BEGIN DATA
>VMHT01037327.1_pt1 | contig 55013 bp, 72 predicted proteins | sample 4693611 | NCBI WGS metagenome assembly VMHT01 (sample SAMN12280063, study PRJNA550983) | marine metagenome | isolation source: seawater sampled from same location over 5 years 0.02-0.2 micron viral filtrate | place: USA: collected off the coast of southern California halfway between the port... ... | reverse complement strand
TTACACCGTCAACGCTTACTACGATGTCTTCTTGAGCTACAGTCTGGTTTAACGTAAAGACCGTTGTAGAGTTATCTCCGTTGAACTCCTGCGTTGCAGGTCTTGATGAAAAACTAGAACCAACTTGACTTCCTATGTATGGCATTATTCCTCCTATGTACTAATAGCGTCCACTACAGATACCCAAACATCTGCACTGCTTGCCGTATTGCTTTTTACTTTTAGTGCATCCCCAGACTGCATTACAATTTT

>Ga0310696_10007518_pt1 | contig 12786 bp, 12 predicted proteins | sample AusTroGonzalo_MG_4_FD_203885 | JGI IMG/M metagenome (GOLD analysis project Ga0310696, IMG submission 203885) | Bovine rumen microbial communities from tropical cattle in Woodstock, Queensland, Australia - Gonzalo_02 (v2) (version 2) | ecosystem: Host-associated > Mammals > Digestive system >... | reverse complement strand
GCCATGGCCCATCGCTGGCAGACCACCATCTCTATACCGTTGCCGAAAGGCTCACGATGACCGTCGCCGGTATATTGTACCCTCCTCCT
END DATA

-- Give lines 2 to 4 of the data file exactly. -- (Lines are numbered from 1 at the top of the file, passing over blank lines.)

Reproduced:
TTACACCGTCAACGCTTACTACGATGTCTTCTTGAGCTACAGTCTGGTTTAACGTAAAGACCGTTGTAGAGTTATCTCCGTTGAACTCCTGCGTTGCAGGTCTTGATGAAAAACTAGAACCAACTTGACTTCCTATGTATGGCATTATTCCTCCTATGTACTAATAGCGTCCACTACAGATACCCAAACATCTGCACTGCTTGCCGTATTGCTTTTTACTTTTAGTGCATCCCCAGACTGCATTACAATTTT

>Ga0310696_10007518_pt1 | contig 12786 bp, 12 predicted proteins | sample AusTroGonzalo_MG_4_FD_203885 | JGI IMG/M metagenome (GOLD analysis project Ga0310696, IMG submission 203885) | Bovine rumen microbial communities from tropical cattle in Woodstock, Queensland, Australia - Gonzalo_02 (v2) (version 2) | ecosystem: Host-associated > Mammals > Digestive system >... | reverse complement strand
GCCATGGCCCATCGCTGGCAGACCACCATCTCTATACCGTTGCCGAAAGGCTCACGATGACCGTCGCCGGTATATTGTACCCTCCTCCT